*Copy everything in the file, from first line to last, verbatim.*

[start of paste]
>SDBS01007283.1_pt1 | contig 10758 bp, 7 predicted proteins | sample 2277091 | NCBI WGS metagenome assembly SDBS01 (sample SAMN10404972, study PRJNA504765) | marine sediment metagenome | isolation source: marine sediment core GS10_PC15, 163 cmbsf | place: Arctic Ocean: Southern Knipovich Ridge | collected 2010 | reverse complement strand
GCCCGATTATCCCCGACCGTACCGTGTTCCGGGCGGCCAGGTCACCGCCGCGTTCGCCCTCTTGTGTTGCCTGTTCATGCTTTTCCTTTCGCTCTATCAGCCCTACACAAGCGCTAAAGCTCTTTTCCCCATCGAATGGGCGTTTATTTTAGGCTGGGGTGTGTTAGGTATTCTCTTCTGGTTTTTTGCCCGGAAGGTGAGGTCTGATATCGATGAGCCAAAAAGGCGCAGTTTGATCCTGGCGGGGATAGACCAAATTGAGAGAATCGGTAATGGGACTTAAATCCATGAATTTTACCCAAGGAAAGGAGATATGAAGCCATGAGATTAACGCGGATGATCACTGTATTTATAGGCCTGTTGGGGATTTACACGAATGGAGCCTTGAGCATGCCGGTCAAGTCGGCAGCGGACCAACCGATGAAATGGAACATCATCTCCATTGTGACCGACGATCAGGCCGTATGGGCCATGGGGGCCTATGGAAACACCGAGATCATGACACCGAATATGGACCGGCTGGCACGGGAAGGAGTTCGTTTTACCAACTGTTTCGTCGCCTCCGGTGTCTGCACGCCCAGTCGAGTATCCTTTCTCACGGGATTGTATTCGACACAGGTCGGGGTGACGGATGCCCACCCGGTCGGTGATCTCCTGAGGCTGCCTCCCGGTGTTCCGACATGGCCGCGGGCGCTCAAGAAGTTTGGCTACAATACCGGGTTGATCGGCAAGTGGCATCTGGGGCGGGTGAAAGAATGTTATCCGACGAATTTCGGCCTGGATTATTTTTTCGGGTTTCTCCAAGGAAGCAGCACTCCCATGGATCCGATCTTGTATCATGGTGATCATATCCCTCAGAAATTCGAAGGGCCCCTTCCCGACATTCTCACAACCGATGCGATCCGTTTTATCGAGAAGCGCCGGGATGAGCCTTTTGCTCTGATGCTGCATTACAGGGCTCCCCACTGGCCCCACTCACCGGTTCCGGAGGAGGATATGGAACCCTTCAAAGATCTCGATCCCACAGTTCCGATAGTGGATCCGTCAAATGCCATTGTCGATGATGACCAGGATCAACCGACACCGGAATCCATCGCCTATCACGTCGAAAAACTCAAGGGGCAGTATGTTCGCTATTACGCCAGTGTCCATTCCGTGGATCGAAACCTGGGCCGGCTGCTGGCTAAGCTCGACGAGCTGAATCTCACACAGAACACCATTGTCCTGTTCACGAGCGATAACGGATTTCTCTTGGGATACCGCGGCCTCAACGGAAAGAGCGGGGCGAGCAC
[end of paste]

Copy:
>SDBS01007283.1_pt1 | contig 10758 bp, 7 predicted proteins | sample 2277091 | NCBI WGS metagenome assembly SDBS01 (sample SAMN10404972, study PRJNA504765) | marine sediment metagenome | isolation source: marine sediment core GS10_PC15, 163 cmbsf | place: Arctic Ocean: Southern Knipovich Ridge | collected 2010 | reverse complement strand
GCCCGATTATCCCCGACCGTACCGTGTTCCGGGCGGCCAGGTCACCGCCGCGTTCGCCCTCTTGTGTTGCCTGTTCATGCTTTTCCTTTCGCTCTATCAGCCCTACACAAGCGCTAAAGCTCTTTTCCCCATCGAATGGGCGTTTATTTTAGGCTGGGGTGTGTTAGGTATTCTCTTCTGGTTTTTTGCCCGGAAGGTGAGGTCTGATATCGATGAGCCAAAAAGGCGCAGTTTGATCCTGGCGGGGATAGACCAAATTGAGAGAATCGGTAATGGGACTTAAATCCATGAATTTTACCCAAGGAAAGGAGATATGAAGCCATGAGATTAACGCGGATGATCACTGTATTTATAGGCCTGTTGGGGATTTACACGAATGGAGCCTTGAGCATGCCGGTCAAGTCGGCAGCGGACCAACCGATGAAATGGAACATCATCTCCATTGTGACCGACGATCAGGCCGTATGGGCCATGGGGGCCTATGGAAACACCGAGATCATGACACCGAATATGGACCGGCTGGCACGGGAAGGAGTTCGTTTTACCAACTGTTTCGTCGCCTCCGGTGTCTGCACGCCCAGTCGAGTATCCTTTCTCACGGGATTGTATTCGACACAGGTCGGGGTGACGGATGCCCACCCGGTCGGTGATCTCCTGAGGCTGCCTCCCGGTGTTCCGACATGGCCGCGGGCGCTCAAGAAGTTTGGCTACAATACCGGGTTGATCGGCAAGTGGCATCTGGGGCGGGTGAAAGAATGTTATCCGACGAATTTCGGCCTGGATTATTTTTTCGGGTTTCTCCAAGGAAGCAGCACTCCCATGGATCCGATCTTGTATCATGGTGATCATATCCCTCAGAAATTCGAAGGGCCCCTTCCCGACATTCTCACAACCGATGCGATCCGTTTTATCGAGAAGCGCCGGGATGAGCCTTTTGCTCTGATGCTGCATTACAGGGCTCCCCACTGGCCCCACTCACCGGTTCCGGAGGAGGATATGGAACCCTTCAAAGATCTCGATCCCACAGTTCCGATAGTGGATCCGTCAAATGCCATTGTCGATGATGACCAGGATCAACCGACACCGGAATCCATCGCCTATCACGTCGAAAAACTCAAGGGGCAGTATGTTCGCTATTACGCCAGTGTCCATTCCGTGGATCGAAACCTGGGCCGGCTGCTGGCTAAGCTCGACGAGCTGAATCTCACACAGAACACCATTGTCCTGTTCACGAGCGATAACGGATTTCTCTTGGGATACCGCGGCCTCAACGGAAAGAGCGGGGCGAGCAC